God Our Father & Adoption (1:2-5)

We often have a tendency to try to apply biblical metaphors backwards. We start with what we know and assume it is the “real” thing and then assume it is a bigger version of what we do know. So when we hear that God is our Father we make God a bigger version of what we know.

It would be more accurate to come at this metaphor (and most others) from the other direction. God is the epitome of what “father” is/should be. Our experience only gives us glimpses of the real thing. It is like a child playing with a toy castle. The toy castle has enough features to activate the young person’s imagination, but offers no protection from enemies or shelter from rain.

Application: In seeking to know God as Father, strive to give him the basic courtesy of getting to know Him for who He is. We consider it rude when someone says, “I know you. You are a teenager (Southerner, Yankee, of Christian, etc…).” When we force the experience of someone else (even our earthly fathers) on God, we dishonor him in a similar way.

That We Should Be Holy (1:4)


What should we expect to be the primary result of our salvation? How we answer that question will determine whether we think Christianity “works” and how much we enjoy our Christian life. I would contend that many are disappointed (even angry) with God because they thought their salvation was “about” something other than what God said it was about. They feel like the Gospel was a bait and switch because they did not consider what God was saving them from.

God did not save us from unhappiness, a lack of purpose, a low self-image, fragmented relationships, physical pain, or financial hardship.  God saved us from our sin and the eternal punishment our sin deserved. Therefore, the primary result of our salvation is holiness – the eradication of sin and sin’s effects from our actions, thoughts, emotions, and motives. If we miss this, we may well spend most of our time in prayer distracting ourselves from what God most wants to do in our lives.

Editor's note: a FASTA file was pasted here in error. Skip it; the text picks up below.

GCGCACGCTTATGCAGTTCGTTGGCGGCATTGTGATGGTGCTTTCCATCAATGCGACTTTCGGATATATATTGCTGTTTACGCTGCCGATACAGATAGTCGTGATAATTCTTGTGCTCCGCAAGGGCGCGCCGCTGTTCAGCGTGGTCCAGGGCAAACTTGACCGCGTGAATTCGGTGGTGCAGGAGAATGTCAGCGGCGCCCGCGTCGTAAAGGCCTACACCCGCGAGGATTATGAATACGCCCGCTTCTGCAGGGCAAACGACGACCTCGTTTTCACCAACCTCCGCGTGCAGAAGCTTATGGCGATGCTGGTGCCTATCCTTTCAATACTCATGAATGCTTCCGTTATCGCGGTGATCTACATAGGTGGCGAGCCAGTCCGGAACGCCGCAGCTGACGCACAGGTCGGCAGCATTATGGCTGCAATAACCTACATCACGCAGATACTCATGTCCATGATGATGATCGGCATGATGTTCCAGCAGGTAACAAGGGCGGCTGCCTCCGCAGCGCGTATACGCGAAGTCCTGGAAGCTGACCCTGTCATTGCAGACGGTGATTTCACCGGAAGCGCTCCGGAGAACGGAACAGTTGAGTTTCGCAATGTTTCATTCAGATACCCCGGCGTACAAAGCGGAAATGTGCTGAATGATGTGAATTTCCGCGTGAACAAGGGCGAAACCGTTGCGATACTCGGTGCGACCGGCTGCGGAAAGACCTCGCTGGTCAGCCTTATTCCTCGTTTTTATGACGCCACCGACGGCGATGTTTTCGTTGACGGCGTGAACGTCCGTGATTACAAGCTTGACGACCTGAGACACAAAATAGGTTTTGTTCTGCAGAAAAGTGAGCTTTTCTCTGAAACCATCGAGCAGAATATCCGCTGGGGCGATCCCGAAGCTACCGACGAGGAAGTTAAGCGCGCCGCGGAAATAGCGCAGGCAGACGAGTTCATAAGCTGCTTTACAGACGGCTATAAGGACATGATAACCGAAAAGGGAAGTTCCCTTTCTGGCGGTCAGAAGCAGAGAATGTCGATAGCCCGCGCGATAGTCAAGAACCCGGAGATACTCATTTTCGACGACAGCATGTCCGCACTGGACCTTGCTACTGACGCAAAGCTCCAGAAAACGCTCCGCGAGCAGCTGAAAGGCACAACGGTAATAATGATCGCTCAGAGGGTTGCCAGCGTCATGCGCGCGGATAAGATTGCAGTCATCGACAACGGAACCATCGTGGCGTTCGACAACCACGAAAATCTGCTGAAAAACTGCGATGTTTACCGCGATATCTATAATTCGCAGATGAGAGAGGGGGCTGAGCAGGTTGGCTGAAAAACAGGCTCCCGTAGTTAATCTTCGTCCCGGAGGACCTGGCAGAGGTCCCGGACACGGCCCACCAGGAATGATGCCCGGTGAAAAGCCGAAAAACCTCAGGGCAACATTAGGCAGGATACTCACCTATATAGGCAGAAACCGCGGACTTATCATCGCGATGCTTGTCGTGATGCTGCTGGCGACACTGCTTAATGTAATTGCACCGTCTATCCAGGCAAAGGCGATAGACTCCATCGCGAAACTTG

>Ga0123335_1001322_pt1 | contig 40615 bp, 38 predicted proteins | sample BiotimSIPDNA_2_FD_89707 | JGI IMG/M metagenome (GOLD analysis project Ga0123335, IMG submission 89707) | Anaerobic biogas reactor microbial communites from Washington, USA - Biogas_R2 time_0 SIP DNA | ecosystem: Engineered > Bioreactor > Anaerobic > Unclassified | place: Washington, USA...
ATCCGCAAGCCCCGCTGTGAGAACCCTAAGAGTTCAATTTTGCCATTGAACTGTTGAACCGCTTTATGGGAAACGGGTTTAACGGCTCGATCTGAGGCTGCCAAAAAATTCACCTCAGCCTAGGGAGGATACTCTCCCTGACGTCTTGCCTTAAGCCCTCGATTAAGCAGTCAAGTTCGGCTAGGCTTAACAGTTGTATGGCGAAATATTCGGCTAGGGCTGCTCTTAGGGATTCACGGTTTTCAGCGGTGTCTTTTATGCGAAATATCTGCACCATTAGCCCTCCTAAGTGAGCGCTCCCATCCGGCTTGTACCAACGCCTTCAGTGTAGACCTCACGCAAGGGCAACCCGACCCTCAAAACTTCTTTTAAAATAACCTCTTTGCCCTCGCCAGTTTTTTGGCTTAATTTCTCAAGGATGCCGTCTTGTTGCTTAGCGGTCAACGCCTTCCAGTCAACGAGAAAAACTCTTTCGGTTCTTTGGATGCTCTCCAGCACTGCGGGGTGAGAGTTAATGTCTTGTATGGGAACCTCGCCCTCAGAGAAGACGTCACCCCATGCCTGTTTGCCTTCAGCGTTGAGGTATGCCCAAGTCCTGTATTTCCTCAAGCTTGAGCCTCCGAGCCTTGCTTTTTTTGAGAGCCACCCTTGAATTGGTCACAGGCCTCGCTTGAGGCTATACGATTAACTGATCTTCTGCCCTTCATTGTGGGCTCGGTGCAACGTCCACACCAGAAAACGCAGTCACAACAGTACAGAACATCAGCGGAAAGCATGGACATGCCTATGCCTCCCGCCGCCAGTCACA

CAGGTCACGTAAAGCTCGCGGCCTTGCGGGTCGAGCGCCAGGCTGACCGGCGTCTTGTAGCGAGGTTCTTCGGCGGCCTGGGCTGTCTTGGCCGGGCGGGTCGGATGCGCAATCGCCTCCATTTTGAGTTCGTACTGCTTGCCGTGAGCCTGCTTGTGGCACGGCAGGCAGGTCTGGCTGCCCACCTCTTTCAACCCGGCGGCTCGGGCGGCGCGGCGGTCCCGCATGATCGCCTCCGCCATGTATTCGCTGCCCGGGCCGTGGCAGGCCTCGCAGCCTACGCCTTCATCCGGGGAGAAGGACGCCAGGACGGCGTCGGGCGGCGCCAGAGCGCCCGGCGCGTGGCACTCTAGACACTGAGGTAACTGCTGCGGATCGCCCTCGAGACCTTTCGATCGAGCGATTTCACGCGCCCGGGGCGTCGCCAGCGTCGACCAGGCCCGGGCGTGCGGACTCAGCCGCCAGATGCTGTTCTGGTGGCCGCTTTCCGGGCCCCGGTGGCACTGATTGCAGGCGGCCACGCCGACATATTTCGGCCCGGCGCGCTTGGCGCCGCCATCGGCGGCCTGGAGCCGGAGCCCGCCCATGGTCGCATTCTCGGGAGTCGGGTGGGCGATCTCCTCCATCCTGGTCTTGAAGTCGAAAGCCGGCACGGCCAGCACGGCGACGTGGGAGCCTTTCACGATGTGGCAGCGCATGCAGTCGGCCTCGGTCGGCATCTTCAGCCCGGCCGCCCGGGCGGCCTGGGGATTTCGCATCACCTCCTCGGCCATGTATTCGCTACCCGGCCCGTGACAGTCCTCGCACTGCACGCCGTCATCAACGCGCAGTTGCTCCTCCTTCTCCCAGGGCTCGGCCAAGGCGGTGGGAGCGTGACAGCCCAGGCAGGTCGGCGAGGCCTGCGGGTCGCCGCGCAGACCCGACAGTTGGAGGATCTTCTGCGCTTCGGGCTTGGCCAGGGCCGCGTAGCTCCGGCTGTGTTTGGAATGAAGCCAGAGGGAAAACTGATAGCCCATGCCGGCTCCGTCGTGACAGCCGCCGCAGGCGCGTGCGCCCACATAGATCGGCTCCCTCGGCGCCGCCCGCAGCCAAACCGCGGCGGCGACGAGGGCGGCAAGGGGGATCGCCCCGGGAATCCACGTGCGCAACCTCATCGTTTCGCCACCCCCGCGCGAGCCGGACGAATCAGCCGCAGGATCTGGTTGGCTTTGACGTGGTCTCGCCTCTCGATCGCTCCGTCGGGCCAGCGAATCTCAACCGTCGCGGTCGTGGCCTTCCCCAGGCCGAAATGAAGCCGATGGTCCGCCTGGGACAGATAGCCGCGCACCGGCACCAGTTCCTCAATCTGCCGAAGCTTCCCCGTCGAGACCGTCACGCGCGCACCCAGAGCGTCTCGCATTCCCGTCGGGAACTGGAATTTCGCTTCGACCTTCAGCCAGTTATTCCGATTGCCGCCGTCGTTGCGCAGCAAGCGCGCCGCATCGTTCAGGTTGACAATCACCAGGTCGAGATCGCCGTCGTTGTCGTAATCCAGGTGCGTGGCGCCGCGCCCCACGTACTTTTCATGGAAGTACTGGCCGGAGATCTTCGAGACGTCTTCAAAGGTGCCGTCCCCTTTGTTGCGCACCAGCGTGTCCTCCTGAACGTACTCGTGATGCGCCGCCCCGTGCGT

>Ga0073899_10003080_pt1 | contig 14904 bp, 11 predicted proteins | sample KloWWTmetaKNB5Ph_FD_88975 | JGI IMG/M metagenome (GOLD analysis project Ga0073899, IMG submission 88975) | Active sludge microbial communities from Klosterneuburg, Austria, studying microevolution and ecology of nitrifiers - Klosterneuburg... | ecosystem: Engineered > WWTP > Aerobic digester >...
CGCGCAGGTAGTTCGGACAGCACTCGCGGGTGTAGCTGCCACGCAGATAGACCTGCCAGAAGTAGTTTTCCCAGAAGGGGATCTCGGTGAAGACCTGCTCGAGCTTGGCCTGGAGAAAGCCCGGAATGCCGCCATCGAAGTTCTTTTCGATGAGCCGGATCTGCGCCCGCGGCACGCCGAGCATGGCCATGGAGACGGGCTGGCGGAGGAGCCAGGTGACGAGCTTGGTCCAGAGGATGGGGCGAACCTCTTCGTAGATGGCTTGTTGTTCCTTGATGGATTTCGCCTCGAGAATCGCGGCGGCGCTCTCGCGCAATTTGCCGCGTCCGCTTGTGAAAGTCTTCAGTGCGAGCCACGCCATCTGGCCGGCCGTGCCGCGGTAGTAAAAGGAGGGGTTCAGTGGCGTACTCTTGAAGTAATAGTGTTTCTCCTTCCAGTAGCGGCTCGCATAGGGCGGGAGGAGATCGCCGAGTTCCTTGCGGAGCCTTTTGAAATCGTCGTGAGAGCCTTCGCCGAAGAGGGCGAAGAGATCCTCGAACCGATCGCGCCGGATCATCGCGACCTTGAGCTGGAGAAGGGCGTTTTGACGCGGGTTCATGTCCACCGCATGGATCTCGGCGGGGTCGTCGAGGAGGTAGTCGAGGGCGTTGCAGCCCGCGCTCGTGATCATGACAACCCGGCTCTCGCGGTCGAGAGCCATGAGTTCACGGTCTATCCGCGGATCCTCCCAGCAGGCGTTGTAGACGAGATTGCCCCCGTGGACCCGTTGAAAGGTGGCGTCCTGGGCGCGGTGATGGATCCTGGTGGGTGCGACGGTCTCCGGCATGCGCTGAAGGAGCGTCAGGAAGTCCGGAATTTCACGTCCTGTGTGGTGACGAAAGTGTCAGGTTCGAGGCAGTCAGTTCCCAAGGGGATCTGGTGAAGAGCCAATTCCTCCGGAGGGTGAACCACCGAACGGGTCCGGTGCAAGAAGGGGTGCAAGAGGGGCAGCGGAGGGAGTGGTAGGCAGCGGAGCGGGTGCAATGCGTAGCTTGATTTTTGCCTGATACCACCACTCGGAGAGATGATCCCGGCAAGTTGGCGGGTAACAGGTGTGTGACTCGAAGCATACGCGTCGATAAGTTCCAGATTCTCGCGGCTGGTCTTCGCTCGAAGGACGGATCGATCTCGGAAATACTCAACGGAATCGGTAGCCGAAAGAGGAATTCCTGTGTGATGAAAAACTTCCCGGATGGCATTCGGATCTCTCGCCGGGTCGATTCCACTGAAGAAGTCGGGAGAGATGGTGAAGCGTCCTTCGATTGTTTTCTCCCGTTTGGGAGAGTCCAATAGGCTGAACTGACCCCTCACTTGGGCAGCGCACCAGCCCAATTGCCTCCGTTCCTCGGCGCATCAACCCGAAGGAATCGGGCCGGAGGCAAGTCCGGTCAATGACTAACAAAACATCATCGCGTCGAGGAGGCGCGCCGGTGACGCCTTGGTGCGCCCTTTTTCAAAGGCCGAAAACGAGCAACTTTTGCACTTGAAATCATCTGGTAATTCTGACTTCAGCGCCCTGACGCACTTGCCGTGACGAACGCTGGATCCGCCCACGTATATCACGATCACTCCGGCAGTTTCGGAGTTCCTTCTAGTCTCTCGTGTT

Application: Our calling is to

find joy in what God is doing on our behalf. Unless we find joy in what God is doing on our behalf, we live in pride believing we know better than God what is in our best interest. However, as we cooperate with God’s goal of holiness we find that our life is marked by greater joy, purpose, confidence, relational harmony, grace adequate for our suffering, and contentment. The great challenge is to allow God to define the “abundant life” (John 10:10).

Lavished… In Wisdom

We can rest in the fact that neither the Bible nor God’s character contain contradictions, but they both contain some strong tensions. Consider the consecutive phrases in Ephesians 1:8 that God lavishes grace upon us but does so in all wisdom. We would find it quite hard to “lavishly love” and yet do so “with all wisdom.” Yet balance and harmony between virtues is the essence of holiness. The most amazing thing about God is not that he is great in every aspect, but that there is no friction between the aspects of His greatness.

Look at the following list of virtues. Circle the ones you consider personal strengths. Underline the ones you consider personal weaknesses. Try to identify where your weaknesses are exaggerations of or results from your strengths.

Love     Personal     Grace     Good     Patient     Attentive     Free     Productive     Beauty     Joy     Wise     Order     Peace     Honest     Just     Power     Influence     Control     Hope     Efficient     Respect     Understanding     Unity     Rest     Fun     Affirming

From this examination, I would encourage two things. First, let it cause you to marvel afresh at the balanced holiness of God’s character. Second, let it give you a new way of thinking about pursuing holiness and how holiness can be expressed.

Introduction to the “Living Our Faith” series.